They might make different wardrobe or political choices, seem perpetually attached to some kind of electronic gadget and maybe have body piercings or tattoos.
But they’re God’s children and valued members of The United Methodist Church. And Thursday, after a dramatic moment in which Rev. Bob Bushong invited all Annual Conference attendees high school age to 30 years old to join their elders on a stage of leadership, they knew it.
|Young adults surge from the floor and stadium seating to the leadership stage during Thursday's session. -Photo by Rev. Armando Rodriguez|
For about five minutes, young people surged forward from the floor and stadium seating until more than 50 had mounted the stage and shaken the hands of middle-aged authors of a plan intended to guide Florida’s Methodist churches for the next four years.
“Speak up. You matter,” Bushong told the young adults and observers, as the audience of about 1,300 rose to its feet and clapped encouragement. ”And you are not only the future of the church, you are the present.”
Bushong, senior pastor at First UMC in Winter Park, serves on the team that drafted the plan. He told audience members they need to remember young people in their leadership planning when they return to their own churches.
The spontaneous moment followed audience reaction to recommendations in the four-year Strategic Leadership Plan outlined at the Conference. Three young men told the leadership team the church offers little for those who age out of youth groups and move on to college. One said some churches even seem judgmental and unwelcoming of young people.
Another asked how the plan could address the needs of his generation when no one of his age group was on the committee that drafted the plan. Bishop Timothy Whitaker, who appointed the planning committee, promised that younger members would be considered going forward.
Delegates to the Annual Conference overwhelmingly adopted the strategic plan by a show of hands, but not before church and Conference leaders heard from several speakers about how far the United Methodist Church has to go to fulfill the recommendation for “radical hospitality” and increased diversity in its ranks.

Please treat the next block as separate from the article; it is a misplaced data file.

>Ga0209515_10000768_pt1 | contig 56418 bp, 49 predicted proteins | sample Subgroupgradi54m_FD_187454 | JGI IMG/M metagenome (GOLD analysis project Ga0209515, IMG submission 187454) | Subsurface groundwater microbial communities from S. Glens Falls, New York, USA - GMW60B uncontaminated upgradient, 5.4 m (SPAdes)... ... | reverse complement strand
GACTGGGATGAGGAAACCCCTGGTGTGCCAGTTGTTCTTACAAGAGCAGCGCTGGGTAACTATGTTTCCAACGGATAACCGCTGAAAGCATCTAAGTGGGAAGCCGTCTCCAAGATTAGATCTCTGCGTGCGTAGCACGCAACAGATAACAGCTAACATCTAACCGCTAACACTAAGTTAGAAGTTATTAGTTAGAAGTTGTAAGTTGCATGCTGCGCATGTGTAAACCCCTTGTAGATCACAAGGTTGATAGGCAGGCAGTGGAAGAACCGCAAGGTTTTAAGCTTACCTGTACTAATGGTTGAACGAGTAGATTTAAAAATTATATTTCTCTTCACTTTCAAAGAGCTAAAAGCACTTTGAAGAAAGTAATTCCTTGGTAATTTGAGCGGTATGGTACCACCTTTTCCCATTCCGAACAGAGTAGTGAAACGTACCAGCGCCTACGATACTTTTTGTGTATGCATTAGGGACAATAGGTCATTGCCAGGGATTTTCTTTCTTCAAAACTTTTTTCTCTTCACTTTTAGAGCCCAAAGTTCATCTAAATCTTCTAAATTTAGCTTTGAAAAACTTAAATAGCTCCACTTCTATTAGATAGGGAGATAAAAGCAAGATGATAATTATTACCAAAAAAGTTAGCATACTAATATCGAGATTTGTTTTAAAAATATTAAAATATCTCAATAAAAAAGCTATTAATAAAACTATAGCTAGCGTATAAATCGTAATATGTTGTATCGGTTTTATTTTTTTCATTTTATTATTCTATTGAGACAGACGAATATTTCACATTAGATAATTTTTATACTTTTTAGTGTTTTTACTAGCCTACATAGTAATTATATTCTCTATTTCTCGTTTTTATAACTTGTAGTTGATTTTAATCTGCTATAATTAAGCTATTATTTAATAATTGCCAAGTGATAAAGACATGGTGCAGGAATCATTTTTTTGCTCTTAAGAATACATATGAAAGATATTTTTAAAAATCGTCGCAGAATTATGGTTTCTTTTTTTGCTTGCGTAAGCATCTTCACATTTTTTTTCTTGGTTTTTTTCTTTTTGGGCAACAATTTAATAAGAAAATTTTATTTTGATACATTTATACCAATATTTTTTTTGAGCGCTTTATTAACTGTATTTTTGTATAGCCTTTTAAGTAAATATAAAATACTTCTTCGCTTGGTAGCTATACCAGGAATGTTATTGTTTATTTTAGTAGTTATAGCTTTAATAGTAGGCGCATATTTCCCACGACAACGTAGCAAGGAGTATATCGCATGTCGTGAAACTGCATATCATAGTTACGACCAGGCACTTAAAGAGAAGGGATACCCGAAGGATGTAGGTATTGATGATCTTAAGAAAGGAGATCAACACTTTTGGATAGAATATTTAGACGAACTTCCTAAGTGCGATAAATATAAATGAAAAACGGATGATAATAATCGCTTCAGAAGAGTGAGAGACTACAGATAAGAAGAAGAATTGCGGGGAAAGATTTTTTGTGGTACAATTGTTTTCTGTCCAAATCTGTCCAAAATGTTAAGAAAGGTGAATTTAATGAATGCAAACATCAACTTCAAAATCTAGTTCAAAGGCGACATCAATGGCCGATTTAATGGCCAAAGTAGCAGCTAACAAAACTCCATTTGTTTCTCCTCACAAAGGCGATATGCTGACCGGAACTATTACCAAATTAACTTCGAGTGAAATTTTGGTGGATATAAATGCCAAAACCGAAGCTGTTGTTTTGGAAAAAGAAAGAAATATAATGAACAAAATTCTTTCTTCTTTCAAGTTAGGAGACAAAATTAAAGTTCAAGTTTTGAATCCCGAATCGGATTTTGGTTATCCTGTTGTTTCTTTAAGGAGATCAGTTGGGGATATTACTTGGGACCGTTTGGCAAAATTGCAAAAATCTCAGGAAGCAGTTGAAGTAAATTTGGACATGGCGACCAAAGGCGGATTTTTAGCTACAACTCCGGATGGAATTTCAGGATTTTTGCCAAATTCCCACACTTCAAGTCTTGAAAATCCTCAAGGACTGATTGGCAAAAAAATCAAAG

Some said the Conference needs to provide more training and encouragement for lay leadership. Others said they had heard well-intentioned plans before, but real needs were going unfulfilled for people of all ages and walks of life.
|Rev. Bob Bushong offers a prayer for Florida Conference young adults. -Photo by Rev. Armando Rodriguez|
James Neal of St. Mark UMC, Lakeland, said he was raised in the African Methodist Episcopal Church.
“Why does it seem as though I have heard this before?” he said of the plan’s goals. “We know what the problems are, and we know what the solutions are.
“But we are leaving out one of the biggest and most powerful things that we can do to revitalize our church, and that is we have left out the spirit of the true and living God.”
He added, “When we invited the Holy Spirit into our meetings, there was no problem getting new people, more people, young people, a diversity of people. And when we invite the Holy Spirit here, we will have no more problems with our churches.”
Rev. Beth Fogle-Miller, Conference liaison to the planning team, said audience comments were recorded and will be considered as the team contemplates how to implement the plan.
For churches, the Strategic Leadership Team report recommends that success be measured in development of Christ-like disciples, congregations that genuinely welcome people from all walks of life and communities transformed through “salty service.”
The report also recommends a streamlined Conference in which departments work more closely together and focus on the organization’s core mission, which is to serve congregations and such extension ministries as camps and college campus and outreach programs.
The report recommends extending inclusivity training to more local church leaders to further recognize the increasing diversity of Florida’s population. It also recommends training programs to help congregations reach out to people in poverty, especially children.
Questions about the plan may be texted to 863-797-4147.